However, the more bandwidth an ISP buys, the cheaper each unit of that bandwidth becomes. “One of the reasons behind the merger is to achieve economies of scale,” confirms Dr Abduljabbar Al Abduljabbar, chief executive officer of Naseej. Longer term, the new ISP intends to invest in a significant expansion and improvement of its services across the board. Simply by having more bandwidth, the new company should be able to provide much speedier and more stable services.

Another plus is that the new ISP inherits three IT centres. Should it choose to maintain them all, it will be able to switch service from one centre to another to deal with possible power outages or technology failures.

The new player will also have the clout to become the first truly Kingdom-wide ISP. Currently, most ISPs operate very much on a geographical basis within the huge Kingdom. However,, AwalNet and Naseej, which were all very much focused on the Riyadh and Najd region, can now begin to look further afield, maybe even abroad. “That is one of the main goals of the business plan — to expand regionally,” says Dr Badr.

If it can succeed in making the basic dialup business profitable, the new ISP will be better placed to invest in the so-called ‘value added’ services that provide the bigger profit margins. In the long term, all parties expect to see significant progress in the areas of application development & hosting, high speed Internet access and customer service & support.
Corporate history is, of course, littered with mergers that failed and the problems usually start with the people. A large part of the merger’s success, and even the future of the Internet in Saudi Arabia, will depend on how well senior management at the company hits it off.

Naseej’s Dr Al Abduljabbar says that all the possible risks and pitfalls have been taken into consideration. “This merger didn’t just take place overnight,” he says. “We have developed a list of possible risks and the ways to mitigate those risks.”

Dr Al Abduljabbar says he’s not worried about any loss of personnel, something that usually happens after a merger, since he believes this ISP is going to be an exciting place to work. “This ISP won’t do what previous ISPs did,” he enthuses. “It will do much more…so we don’t expect a large turnover of manpower.”

However, for the Middle East, mergers and acquisitions are very much uncharted territory and one of the things that really makes this merger stand out is the fact that it is happening at all. Since this is one of the first major mergers in the region’s IT industry, there are few precedents to look at.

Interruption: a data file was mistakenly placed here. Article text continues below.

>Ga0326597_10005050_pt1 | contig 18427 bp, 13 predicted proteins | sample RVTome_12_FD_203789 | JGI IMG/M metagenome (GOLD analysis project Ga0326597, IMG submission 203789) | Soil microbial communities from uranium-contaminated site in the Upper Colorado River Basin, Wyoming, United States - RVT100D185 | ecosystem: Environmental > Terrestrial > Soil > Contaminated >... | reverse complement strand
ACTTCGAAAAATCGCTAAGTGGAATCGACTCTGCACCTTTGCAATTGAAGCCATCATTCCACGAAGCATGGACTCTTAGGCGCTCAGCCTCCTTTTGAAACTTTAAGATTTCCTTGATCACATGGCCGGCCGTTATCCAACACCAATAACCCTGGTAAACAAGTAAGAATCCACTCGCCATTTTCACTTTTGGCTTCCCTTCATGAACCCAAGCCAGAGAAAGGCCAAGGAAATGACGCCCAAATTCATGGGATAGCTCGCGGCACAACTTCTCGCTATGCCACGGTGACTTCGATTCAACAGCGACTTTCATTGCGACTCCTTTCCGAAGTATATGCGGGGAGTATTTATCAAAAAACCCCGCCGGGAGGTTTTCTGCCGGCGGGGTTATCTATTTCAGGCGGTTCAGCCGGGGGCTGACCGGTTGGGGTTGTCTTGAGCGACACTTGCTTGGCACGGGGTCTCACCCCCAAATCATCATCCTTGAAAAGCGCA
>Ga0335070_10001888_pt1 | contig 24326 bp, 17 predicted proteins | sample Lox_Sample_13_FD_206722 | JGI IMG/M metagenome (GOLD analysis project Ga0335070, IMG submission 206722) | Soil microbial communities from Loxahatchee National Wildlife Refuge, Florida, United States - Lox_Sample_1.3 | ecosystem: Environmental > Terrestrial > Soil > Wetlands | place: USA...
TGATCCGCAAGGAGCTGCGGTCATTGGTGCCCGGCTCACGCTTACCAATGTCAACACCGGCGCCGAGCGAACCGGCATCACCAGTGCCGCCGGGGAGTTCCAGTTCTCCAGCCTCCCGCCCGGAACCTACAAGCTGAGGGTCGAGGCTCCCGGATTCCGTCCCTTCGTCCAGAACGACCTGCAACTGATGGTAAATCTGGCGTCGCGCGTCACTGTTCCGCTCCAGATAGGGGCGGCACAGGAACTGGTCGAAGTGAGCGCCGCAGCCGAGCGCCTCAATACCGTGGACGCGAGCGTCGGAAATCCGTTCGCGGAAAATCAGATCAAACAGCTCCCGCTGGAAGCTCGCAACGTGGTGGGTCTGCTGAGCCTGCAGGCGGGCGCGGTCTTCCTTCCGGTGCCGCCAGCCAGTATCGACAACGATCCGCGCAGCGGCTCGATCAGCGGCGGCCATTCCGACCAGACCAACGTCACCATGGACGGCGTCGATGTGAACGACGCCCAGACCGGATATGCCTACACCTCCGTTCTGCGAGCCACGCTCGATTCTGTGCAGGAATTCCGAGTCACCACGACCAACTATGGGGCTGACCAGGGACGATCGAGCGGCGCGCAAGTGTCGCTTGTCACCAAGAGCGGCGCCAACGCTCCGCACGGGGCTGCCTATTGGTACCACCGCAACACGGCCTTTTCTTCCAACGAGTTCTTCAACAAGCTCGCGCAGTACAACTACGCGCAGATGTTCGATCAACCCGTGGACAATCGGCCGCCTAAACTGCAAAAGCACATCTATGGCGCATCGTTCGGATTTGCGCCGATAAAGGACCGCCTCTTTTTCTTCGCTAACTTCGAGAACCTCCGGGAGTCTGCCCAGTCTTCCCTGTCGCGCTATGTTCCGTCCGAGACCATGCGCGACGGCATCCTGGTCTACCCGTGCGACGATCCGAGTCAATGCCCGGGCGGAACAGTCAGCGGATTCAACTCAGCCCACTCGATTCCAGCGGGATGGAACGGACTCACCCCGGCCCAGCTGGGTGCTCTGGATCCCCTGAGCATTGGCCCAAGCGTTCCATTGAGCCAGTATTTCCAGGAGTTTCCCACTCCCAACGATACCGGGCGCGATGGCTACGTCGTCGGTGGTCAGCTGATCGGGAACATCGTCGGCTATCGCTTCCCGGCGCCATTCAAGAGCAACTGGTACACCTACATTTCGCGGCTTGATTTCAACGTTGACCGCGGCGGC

One of the few industries in the region to make any attempt at consolidation is the banking industry and results there have been mixed. The merger of TII and Dallah Al Baraka has just fallen apart, as did the proposed merger of National Bank of Dubai and Emirates Bank International. One of the few merger success stories is Bahrain’s Ahli Bank and United Bank of Kuwait.

One of the key points to be decided on is who gets the top positions at the new company.’s chief, Dr Badr Al Badr, is currently the interim CEO of the new company and Mansour Al Obeid, AwalNet’s general manager, is acting COO.

Naseej’s Abduljabbar Al Abduljabbar will remain in charge of his own company, Advanced Business Systems. Senior management will be taken from across the three parties to the merger, as will the members of the new company’s board.

Notwithstanding the potential pitfalls, all the indications are that this merger is only the start for the entire ISP industry. Other, smaller ISPs are being invited to join this merger and more consolidation may follow. “We don’t see the market sustaining more than six ISPs, maybe five or even four,” says Dr Al Abduljabbar.

At least one merger has already taken place between two smaller ISPs in the Western region. Atheer, the Jeraisy/Batelco joint venture, has also talked openly of wanting to take over other ISPs.

So far it has resisted, saying there were few attractive takeover targets. “Once you look in detail at these companies, you find they have very little value,” says Rashid Al Snan. He pledges to continue this cautious approach.

Regardless of who is to blame for the high relative cost of Internet access in Saudi Arabia, this mega merger is all about achieving economies of scale that will allow ISPs to reduce overheads and start making profits. The one thing all ISPs, regardless of their size, could do with though, is an immediate drop in bandwidth prices.||**||